Florida voters will have LOTS of choices in November

Tampabay.com in St. Petersburg reports that the Florida ballot is going to look like a phone book:

Ralph Nader is on the Florida presidential ballot, along with other semi-big names like the Libertarian Party’s Bob Barr, the Green Party’s Cynthia McKinney, and the American Independent Party’s Alan Keyes. Because it’s easier to be a minor party candidate in Florida than an independent, Nader is the nominee of the Ecology Party, formed in 2007 by his backers.

Here are the presidential candidates on the Florida ballot in order of how they’ll be listed (minor parties are listed in order of when they submitted their paperwork):

McCain and Palin (Republican Party); Obama and Joe Biden (Democratic Party); Gloria La Riva and Eugene Puryear (Socialism and Liberation); Chuck Baldwin and Darrell Castle (Constitution Party of Florida); Gene Amondson and Leroy Pletten (Prohibition Party); Barr and Wayne A. Root (Libertarian); Thomas Robert Stevens and Alden Link (Objectivist); James Harris and Alyson Kennedy (Socialist Workers); McKinney and Rosa Clemente (Green); Keyes and Brian Rohrbough (America’s Independent Party); Nader and Matt Gonzalez (Ecology); Brian Moore and Stewart Alexander (Socialist); Charles Jay and John Wayne Smith (Boston Tea Party); Gary Nettles and Brad Krones (Write-in).

What, has Mike Gravel given up?

5 Responses to “Florida voters will have LOTS of choices in November”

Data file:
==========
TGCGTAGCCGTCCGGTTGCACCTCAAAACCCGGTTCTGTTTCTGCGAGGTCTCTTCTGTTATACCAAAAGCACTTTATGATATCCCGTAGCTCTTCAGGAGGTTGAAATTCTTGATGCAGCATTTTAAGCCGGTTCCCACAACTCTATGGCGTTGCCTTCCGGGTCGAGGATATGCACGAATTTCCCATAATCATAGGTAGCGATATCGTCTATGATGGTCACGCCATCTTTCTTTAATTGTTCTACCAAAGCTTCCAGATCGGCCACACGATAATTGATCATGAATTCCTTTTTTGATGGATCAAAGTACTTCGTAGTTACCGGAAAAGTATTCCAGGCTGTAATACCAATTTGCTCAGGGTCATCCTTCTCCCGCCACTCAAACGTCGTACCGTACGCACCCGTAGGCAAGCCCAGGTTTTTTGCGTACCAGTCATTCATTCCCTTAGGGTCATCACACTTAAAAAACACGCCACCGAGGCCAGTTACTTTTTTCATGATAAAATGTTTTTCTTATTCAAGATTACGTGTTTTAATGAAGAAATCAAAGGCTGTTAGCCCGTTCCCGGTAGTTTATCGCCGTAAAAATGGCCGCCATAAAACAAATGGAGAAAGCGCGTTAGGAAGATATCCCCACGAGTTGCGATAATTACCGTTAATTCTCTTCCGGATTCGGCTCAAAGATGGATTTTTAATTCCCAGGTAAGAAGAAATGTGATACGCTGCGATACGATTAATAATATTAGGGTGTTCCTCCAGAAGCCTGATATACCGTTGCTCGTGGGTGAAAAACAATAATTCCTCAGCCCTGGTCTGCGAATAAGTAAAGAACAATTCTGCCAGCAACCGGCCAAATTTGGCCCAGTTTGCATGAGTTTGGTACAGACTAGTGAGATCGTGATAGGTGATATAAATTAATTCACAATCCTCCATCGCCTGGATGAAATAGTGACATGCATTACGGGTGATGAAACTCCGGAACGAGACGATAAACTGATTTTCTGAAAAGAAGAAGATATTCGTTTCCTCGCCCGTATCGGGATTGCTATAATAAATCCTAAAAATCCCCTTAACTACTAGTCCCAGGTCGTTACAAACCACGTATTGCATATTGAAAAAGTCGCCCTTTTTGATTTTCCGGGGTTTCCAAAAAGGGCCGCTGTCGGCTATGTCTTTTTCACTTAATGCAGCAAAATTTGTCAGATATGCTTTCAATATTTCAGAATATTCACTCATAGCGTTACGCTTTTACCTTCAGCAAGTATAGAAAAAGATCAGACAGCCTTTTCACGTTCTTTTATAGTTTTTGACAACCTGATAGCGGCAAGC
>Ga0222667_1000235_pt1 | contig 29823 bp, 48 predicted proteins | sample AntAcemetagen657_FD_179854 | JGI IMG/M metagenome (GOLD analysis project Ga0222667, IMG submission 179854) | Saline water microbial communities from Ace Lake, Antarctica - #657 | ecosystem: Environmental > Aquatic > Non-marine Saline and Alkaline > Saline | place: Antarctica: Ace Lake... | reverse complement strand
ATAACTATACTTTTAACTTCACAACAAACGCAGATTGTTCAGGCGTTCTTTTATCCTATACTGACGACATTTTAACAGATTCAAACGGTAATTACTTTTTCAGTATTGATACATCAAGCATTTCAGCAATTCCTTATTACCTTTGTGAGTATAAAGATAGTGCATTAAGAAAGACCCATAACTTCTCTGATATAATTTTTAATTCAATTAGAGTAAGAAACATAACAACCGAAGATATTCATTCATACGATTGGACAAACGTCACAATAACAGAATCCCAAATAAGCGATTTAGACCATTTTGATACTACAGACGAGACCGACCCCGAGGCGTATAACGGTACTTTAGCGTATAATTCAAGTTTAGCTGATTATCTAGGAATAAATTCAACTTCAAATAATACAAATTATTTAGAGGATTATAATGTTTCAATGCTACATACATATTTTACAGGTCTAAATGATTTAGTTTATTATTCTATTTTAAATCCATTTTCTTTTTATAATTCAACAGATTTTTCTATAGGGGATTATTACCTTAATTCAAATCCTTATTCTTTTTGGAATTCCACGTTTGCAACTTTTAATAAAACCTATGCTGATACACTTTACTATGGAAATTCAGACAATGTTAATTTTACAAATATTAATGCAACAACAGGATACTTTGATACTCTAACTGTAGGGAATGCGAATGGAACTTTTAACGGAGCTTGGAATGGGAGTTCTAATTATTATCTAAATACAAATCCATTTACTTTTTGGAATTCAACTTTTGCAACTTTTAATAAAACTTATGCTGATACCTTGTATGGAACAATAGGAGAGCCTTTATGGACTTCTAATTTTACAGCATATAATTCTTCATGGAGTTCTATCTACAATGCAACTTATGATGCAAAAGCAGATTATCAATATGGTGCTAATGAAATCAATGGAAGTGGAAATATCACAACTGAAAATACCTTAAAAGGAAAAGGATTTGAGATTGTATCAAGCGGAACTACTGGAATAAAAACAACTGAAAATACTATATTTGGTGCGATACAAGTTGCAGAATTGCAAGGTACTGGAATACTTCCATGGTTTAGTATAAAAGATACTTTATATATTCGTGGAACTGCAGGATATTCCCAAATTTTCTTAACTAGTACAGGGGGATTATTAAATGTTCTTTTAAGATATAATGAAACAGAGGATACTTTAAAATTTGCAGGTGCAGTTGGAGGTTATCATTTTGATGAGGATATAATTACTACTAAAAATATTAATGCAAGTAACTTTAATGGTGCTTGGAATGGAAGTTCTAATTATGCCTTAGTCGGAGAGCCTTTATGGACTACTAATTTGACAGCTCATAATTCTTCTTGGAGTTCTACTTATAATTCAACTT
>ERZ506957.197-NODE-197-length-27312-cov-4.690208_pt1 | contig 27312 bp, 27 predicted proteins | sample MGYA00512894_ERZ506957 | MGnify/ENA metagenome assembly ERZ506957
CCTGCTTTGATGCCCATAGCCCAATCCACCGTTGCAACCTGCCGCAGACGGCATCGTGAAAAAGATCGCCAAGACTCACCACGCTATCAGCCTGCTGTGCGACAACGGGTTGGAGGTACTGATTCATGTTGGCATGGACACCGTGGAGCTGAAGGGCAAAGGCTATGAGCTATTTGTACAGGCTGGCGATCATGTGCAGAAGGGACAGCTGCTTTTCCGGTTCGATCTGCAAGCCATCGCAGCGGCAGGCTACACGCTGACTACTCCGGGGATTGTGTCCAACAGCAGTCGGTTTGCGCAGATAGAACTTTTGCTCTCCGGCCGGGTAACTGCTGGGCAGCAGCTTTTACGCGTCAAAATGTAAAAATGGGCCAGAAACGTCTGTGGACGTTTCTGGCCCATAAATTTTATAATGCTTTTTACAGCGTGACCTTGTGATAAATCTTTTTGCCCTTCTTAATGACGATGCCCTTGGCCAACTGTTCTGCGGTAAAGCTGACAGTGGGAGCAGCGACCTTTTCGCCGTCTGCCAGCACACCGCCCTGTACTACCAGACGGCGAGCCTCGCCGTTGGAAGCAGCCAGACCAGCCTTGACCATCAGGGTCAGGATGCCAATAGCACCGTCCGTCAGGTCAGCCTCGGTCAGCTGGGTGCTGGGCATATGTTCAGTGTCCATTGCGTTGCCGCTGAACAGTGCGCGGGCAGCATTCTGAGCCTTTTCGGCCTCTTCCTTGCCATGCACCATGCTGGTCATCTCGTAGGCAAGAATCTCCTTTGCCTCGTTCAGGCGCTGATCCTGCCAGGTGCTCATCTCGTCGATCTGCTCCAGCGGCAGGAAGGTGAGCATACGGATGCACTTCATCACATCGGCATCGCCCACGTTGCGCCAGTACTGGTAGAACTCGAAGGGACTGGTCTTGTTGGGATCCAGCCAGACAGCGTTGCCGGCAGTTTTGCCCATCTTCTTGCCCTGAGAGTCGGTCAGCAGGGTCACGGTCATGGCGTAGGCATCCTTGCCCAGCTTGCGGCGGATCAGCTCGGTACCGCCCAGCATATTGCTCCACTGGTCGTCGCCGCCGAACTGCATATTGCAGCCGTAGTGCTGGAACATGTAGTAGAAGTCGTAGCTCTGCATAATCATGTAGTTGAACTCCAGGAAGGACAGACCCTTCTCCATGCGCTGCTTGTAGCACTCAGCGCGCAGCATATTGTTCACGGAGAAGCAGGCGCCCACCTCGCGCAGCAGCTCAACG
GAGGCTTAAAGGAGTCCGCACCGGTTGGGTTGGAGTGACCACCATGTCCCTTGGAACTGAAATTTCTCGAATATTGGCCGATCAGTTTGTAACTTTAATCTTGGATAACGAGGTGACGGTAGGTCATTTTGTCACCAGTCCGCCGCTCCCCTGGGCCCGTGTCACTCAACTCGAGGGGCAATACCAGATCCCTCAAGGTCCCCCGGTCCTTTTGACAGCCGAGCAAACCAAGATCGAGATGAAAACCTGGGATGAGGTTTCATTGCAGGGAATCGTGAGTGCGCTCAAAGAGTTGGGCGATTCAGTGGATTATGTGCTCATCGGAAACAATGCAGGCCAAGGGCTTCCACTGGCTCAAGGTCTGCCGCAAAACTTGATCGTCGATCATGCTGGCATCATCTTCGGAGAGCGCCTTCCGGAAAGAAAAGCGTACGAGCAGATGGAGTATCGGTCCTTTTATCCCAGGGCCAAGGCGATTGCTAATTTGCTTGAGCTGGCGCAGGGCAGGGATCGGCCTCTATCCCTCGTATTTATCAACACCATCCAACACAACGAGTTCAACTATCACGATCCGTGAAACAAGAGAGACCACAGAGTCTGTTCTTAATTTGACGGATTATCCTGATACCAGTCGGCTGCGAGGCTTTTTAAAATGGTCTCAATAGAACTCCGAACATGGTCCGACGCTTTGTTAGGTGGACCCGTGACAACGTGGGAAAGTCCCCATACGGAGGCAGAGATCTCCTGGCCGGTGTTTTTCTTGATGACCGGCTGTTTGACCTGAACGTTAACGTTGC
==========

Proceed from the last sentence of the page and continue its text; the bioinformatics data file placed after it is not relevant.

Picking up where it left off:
1. Free Al. Says:

    As a proud Floridian, I’m glad to see my state is relativly sensible when it comes to ballot access. Far too many other states treat more choices like a bad thing. I just wish McCain and Obama didn’t have automatic rights to the top two spots. Maybe if voters had to look for them among the candidates, instead of automatically picking one of the top two, they might become interested in third parties.

  2. Eric Says:

    How did Imperato not make the ballot? Wasn’t he running the penultimate ‘Independent” campaign? And isn’t he from Florida?

  3. Peter M. Says:

    If I remember correctly from their presidential election, France randomises the order which the candidates appear on the ballot for each election. I think that’d be a good system for the US.

  4. Lois Nigam Says:

    Too many candidates.

    Too much chaos.

    Yes we need Green Party candidate on the ballot.

    Yes Libertarian.

    Yes Independent Green Constitution.

    Florida needs slight more strict requirements.

    The Three major minor parties are enough.

  5. David Gaines Says:

    The number of candidates on any given state’s ballot (New Jersey’s and Colorado’s are usually chock full as well) rarely produces problems – it’s the way the ballots are designed, witness Florida 2000. New Jersey, for example, has had lots and lots of presidential candidates on their ballot for decades and it doesn’t seem to be a problem for anybody (well, for anybody who doesn’t think small, radical, parties ought to have a chance like everyone else).

    Other countries with far less sophisticated electoral cultures and voting technology than we have somehow manage to stumble through election after election with in some cases a couple of dozen parties on their ballots. For some reason a lot of Americans absolutely freak out at the prospect of seeing a ballot with more than 3 or 4.

    Except when it comes to the two major parties’ primaries, of course. They’ll fill the stage with everyone who’s running, even if they’re not even registering in the polls. The Democrats crammed ten people on their debate stages last winter and spring, remember? So what’s the problem with having 4 or 5 on a general election debate, or having 10 or 11 appearing on a ballot on election day?

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